Games Research Network

Researching analogue and digital games

Category: Game Evaluation (page 2 of 2)

These are posts that are reflections on gaming sessions that have taken place, and how they fit in with the previously discussed context.

Exploring Transactional Nature of Language and Knowledge with Mysterium

Whenever I tell people about Mysterium I say ‘its Cluedo but you can talk to the ghost of the deceased.’ Which gets them interested but isn’t actually a particularly good metaphor for what really happens when you play the game. However, the use of clumsy metaphors is a good metaphor for playing Mysterium. If that makes sense… read more

Playtest: Scholarship of Teaching and Learning

At our last lunchtime meeting we were lucky enough to host a playtest of Scholarship of Teaching and Learning, a new game developed by colleagues in Manchester Met’s Centre for Excellence in Learning and Teaching. Ellie Hannan and Charles Neame, the game’s designers, joined us at The Salutation to show us a prototype of the game which sees players create, and defend fictional research projects. read more

Settlers of Catan – Eurogames and Competition

Alongside last week’s game of Carcassonne, our Eurogames session saw us play Klaus Teuber’s The Settlers of Catan, a game that’s won numerous awards including the coveted Spiel des Jahres and the Deutscher Spiele Preis (1995), the Origins Award for Best Fantasy or Science Fiction Board Game (1996), and in 2015, the GamesCon Vegas Game of the Century. read more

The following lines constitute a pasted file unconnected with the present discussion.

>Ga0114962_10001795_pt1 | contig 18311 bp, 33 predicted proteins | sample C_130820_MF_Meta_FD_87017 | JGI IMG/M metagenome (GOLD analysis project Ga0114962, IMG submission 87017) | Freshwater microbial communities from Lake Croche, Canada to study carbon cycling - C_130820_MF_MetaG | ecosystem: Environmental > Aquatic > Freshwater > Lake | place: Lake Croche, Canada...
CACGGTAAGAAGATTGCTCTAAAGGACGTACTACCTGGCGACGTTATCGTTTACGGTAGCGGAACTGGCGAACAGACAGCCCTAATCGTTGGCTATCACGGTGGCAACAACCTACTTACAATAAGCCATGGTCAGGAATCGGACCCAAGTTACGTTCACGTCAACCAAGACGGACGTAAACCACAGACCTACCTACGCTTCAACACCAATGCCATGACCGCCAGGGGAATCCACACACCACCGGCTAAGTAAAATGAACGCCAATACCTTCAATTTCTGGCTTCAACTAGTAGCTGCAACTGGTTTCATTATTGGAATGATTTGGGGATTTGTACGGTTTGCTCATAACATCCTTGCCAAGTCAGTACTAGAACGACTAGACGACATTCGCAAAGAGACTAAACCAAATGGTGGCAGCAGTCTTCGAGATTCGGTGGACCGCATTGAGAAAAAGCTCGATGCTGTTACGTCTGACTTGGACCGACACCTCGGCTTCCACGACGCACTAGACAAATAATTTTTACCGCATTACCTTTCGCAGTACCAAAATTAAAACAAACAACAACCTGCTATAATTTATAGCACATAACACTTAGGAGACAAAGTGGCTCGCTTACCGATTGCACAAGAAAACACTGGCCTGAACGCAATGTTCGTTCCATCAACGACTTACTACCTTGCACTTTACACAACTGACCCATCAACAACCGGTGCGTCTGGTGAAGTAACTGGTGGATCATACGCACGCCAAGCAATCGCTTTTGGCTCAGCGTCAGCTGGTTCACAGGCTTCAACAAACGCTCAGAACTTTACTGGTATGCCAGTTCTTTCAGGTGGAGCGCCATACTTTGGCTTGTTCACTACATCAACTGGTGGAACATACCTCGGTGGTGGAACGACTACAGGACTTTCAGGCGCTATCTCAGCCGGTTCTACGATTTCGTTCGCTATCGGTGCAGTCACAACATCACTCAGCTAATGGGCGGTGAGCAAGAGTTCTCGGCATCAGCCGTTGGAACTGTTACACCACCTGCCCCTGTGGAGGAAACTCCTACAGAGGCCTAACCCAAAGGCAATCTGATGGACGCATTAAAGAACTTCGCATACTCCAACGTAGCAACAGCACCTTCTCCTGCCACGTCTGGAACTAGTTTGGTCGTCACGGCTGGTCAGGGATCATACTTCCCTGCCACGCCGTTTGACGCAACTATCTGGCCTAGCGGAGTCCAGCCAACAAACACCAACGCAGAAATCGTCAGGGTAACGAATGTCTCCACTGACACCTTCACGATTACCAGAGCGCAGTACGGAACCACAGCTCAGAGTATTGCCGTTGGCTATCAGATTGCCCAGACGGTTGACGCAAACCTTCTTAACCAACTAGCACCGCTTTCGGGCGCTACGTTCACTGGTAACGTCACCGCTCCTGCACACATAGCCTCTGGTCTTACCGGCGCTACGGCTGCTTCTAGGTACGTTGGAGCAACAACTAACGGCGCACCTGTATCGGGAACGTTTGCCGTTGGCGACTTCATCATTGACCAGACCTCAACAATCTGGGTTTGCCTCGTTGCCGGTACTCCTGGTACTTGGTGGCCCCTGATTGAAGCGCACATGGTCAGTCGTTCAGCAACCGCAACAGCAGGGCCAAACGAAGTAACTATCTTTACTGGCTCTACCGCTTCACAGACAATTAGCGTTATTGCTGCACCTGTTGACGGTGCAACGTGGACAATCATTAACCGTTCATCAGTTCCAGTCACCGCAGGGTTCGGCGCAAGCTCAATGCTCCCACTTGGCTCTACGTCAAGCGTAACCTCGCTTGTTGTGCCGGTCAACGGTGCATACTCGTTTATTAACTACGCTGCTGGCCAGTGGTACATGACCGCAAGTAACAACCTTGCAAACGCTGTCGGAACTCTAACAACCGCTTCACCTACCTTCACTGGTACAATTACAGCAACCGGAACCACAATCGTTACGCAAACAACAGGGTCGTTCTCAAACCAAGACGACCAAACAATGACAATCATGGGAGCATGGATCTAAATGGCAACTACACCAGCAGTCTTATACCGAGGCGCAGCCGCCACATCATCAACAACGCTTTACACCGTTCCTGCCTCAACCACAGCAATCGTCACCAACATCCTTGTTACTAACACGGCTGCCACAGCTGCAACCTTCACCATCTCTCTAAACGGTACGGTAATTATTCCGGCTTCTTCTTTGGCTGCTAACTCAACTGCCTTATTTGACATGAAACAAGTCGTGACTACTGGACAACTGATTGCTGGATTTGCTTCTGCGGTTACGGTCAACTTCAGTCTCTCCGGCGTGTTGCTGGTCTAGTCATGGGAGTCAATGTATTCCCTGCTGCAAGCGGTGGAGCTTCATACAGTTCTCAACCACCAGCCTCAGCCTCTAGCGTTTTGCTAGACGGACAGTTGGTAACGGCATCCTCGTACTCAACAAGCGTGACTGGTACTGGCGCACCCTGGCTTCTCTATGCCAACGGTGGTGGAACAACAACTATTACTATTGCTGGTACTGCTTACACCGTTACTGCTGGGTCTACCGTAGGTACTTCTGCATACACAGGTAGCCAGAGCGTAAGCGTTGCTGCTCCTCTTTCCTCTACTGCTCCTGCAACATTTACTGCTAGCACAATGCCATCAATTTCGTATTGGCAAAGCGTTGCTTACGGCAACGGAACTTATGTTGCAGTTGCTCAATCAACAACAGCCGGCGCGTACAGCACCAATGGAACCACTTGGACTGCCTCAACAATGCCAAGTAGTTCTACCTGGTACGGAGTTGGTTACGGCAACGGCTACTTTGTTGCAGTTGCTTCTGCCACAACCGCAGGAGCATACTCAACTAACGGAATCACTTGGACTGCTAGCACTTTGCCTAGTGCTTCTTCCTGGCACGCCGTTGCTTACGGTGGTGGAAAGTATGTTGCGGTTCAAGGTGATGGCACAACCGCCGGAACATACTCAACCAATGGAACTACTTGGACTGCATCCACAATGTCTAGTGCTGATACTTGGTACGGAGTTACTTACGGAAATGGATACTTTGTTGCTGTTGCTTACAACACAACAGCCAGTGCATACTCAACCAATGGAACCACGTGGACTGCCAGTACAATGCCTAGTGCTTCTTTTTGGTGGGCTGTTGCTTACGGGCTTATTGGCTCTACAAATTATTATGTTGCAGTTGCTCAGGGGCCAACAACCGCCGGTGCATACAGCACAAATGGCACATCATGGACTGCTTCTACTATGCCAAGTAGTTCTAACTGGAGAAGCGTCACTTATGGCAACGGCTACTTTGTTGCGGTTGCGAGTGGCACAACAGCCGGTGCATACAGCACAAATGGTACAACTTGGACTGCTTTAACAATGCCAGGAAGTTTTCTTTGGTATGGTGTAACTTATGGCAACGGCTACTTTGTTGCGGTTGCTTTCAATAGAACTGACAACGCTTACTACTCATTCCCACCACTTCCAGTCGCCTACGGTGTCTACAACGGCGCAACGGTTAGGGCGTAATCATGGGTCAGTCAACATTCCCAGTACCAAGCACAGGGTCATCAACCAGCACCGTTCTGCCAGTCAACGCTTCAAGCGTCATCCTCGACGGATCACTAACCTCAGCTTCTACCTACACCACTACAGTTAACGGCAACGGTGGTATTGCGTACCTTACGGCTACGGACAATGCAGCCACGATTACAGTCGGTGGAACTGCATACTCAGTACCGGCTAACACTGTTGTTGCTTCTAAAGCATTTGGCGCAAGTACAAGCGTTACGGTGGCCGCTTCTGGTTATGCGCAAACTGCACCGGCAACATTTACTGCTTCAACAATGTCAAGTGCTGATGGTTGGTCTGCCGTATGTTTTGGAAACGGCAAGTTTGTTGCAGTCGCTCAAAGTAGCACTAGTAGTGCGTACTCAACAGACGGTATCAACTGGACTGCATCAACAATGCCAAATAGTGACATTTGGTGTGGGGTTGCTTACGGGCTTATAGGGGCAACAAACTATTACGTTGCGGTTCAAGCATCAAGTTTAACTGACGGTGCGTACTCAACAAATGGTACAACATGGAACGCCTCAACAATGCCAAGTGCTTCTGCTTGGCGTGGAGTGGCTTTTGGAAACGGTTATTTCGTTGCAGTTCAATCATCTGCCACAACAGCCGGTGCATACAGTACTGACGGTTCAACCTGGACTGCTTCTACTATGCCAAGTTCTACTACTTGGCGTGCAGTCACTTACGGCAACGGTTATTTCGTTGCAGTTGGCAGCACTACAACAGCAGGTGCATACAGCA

Carcassonne and Collaborative Narrative

In recent weeks, discussion within the Network has flirted with the topic of collaborative gameplay, and whether or not this can exist off the board, despite the individualised aims and objectives of the players specified by the game mechanics. For this evening’s session a group of us sat down to play an alternative version of a classic Eurogame Carcassonne: Hunters and Gatherers. read more

Dead of Winter: After Action

This month’s game was Isaac Vega and Jon Gilmour’s Dead of Winter (2014), a game I’d chosen as the first of our ‘big’ game evenings.The game sees players take on the roles of the survivors of a zombie apocalypse, fighting for survival in a desolate urban landscape. In keeping with the currently-dominant principles of the zombie-genre (think The Walking Dead) its human protagonists find themselves battling both the living and the dead, working together to protect their colony while pursuing their own, often contradictory, agendas. In short, this is achieved by the use of asymmetrical victory conditions that require players to work towards both common and personal goals (unless there’s a betrayer amongst them, and that’s always a possibility). As such, Plaid Hat’s semi-cooperative horror fest seemed to be the perfect game with which to launch the group, trading on the insecurities of our as-yet unformed real-world relationships. read more

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